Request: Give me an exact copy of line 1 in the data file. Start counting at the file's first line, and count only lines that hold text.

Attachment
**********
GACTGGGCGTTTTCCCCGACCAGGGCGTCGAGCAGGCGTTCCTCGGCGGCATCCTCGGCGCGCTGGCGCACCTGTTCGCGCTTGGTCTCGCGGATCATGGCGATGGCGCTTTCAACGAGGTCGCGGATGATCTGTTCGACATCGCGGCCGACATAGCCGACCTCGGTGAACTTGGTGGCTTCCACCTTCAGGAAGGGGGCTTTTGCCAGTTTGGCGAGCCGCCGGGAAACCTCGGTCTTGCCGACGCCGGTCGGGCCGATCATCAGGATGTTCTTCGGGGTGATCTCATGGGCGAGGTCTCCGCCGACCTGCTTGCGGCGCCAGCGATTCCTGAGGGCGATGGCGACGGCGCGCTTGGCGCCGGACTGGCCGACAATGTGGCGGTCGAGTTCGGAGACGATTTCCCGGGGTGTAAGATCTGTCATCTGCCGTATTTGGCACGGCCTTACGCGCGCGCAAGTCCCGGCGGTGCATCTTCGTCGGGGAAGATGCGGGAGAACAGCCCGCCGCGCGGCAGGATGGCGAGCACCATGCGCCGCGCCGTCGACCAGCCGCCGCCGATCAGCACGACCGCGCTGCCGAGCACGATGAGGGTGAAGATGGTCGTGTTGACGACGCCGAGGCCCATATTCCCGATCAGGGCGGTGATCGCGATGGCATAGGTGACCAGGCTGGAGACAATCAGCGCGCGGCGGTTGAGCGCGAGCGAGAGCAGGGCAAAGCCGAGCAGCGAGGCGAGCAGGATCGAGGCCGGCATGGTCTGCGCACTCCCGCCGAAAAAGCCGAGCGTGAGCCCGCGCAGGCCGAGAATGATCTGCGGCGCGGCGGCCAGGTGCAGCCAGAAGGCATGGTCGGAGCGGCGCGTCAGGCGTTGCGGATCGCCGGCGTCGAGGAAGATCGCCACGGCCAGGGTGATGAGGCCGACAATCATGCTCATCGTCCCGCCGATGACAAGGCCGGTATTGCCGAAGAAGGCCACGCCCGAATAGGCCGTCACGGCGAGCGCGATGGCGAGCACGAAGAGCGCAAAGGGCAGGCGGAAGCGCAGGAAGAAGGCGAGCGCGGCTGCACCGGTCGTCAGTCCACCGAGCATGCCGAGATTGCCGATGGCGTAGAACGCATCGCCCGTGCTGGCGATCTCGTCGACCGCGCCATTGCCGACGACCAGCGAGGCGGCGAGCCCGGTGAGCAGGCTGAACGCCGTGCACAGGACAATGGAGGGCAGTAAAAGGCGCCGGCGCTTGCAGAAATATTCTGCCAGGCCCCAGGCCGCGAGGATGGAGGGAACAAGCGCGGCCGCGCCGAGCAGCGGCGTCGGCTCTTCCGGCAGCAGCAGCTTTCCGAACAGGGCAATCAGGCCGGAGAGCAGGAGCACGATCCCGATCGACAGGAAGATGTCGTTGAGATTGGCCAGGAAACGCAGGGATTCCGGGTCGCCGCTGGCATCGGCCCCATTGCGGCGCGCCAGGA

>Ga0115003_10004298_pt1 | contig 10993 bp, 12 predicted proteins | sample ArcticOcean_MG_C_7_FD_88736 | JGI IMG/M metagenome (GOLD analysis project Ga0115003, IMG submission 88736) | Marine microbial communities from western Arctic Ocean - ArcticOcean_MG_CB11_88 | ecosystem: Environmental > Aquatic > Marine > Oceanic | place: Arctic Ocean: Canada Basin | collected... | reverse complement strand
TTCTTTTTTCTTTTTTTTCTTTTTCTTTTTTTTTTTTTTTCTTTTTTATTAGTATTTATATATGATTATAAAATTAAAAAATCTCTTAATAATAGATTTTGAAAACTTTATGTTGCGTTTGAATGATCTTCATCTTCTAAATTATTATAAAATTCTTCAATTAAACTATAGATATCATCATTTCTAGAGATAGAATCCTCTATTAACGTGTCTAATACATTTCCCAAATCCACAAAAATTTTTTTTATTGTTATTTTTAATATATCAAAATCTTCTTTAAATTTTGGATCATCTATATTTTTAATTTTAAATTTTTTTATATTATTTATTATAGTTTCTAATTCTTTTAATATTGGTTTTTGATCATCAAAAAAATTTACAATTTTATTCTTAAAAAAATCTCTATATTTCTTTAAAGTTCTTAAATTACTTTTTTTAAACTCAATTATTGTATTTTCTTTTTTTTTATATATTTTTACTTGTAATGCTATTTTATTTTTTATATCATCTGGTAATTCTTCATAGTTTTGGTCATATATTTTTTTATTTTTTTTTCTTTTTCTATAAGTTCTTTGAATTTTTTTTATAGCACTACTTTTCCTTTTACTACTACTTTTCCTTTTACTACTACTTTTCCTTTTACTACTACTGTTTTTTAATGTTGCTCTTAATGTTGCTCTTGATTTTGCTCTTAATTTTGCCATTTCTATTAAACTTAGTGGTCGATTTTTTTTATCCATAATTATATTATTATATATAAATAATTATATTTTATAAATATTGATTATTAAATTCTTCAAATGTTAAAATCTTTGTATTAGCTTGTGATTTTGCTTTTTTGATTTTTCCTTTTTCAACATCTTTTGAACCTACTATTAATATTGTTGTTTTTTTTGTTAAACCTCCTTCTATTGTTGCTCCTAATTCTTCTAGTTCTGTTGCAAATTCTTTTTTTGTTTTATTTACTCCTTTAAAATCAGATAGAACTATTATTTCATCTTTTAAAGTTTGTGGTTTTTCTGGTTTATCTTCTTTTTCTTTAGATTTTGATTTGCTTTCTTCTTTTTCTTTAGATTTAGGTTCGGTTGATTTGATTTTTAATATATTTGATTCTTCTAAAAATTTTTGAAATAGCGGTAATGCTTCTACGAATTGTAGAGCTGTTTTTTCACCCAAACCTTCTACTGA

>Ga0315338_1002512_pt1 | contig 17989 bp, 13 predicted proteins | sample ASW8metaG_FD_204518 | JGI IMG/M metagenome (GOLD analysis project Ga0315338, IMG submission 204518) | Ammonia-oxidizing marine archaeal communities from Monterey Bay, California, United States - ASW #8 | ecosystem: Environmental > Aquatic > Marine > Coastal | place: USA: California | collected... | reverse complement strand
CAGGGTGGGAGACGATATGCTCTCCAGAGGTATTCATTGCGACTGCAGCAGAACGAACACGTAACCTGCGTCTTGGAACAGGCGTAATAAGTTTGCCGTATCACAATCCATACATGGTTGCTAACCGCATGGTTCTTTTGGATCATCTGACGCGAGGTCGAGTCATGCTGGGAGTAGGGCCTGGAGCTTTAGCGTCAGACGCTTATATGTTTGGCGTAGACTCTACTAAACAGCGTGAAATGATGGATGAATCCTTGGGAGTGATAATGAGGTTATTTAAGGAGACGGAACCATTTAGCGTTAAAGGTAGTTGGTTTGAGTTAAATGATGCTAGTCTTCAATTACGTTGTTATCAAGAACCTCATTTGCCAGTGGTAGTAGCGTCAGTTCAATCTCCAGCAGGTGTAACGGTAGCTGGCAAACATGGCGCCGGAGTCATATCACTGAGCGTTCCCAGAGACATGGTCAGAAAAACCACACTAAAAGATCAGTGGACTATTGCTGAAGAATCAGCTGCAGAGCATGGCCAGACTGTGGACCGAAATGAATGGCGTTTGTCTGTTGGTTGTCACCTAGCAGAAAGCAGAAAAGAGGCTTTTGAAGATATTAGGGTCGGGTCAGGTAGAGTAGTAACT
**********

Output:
GACTGGGCGTTTTCCCCGACCAGGGCGTCGAGCAGGCGTTCCTCGGCGGCATCCTCGGCGCGCTGGCGCACCTGTTCGCGCTTGGTCTCGCGGATCATGGCGATGGCGCTTTCAACGAGGTCGCGGATGATCTGTTCGACATCGCGGCCGACATAGCCGACCTCGGTGAACTTGGTGGCTTCCACCTTCAGGAAGGGGGCTTTTGCCAGTTTGGCGAGCCGCCGGGAAACCTCGGTCTTGCCGACGCCGGTCGGGCCGATCATCAGGATGTTCTTCGGGGTGATCTCATGGGCGAGGTCTCCGCCGACCTGCTTGCGGCGCCAGCGATTCCTGAGGGCGATGGCGACGGCGCGCTTGGCGCCGGACTGGCCGACAATGTGGCGGTCGAGTTCGGAGACGATTTCCCGGGGTGTAAGATCTGTCATCTGCCGTATTTGGCACGGCCTTACGCGCGCGCAAGTCCCGGCGGTGCATCTTCGTCGGGGAAGATGCGGGAGAACAGCCCGCCGCGCGGCAGGATGGCGAGCACCATGCGCCGCGCCGTCGACCAGCCGCCGCCGATCAGCACGACCGCGCTGCCGAGCACGATGAGGGTGAAGATGGTCGTGTTGACGACGCCGAGGCCCATATTCCCGATCAGGGCGGTGATCGCGATGGCATAGGTGACCAGGCTGGAGACAATCAGCGCGCGGCGGTTGAGCGCGAGCGAGAGCAGGGCAAAGCCGAGCAGCGAGGCGAGCAGGATCGAGGCCGGCATGGTCTGCGCACTCCCGCCGAAAAAGCCGAGCGTGAGCCCGCGCAGGCCGAGAATGATCTGCGGCGCGGCGGCCAGGTGCAGCCAGAAGGCATGGTCGGAGCGGCGCGTCAGGCGTTGCGGATCGCCGGCGTCGAGGAAGATCGCCACGGCCAGGGTGATGAGGCCGACAATCATGCTCATCGTCCCGCCGATGACAAGGCCGGTATTGCCGAAGAAGGCCACGCCCGAATAGGCCGTCACGGCGAGCGCGATGGCGAGCACGAAGAGCGCAAAGGGCAGGCGGAAGCGCAGGAAGAAGGCGAGCGCGGCTGCACCGGTCGTCAGTCCACCGAGCATGCCGAGATTGCCGATGGCGTAGAACGCATCGCCCGTGCTGGCGATCTCGTCGACCGCGCCATTGCCGACGACCAGCGAGGCGGCGAGCCCGGTGAGCAGGCTGAACGCCGTGCACAGGACAATGGAGGGCAGTAAAAGGCGCCGGCGCTTGCAGAAATATTCTGCCAGGCCCCAGGCCGCGAGGATGGAGGGAACAAGCGCGGCCGCGCCGAGCAGCGGCGTCGGCTCTTCCGGCAGCAGCAGCTTTCCGAACAGGGCAATCAGGCCGGAGAGCAGGAGCACGATCCCGATCGACAGGAAGATGTCGTTGAGATTGGCCAGGAAACGCAGGGATTCCGGGTCGCCGCTGGCATCGGCCCCATTGCGGCGCGCCAGGA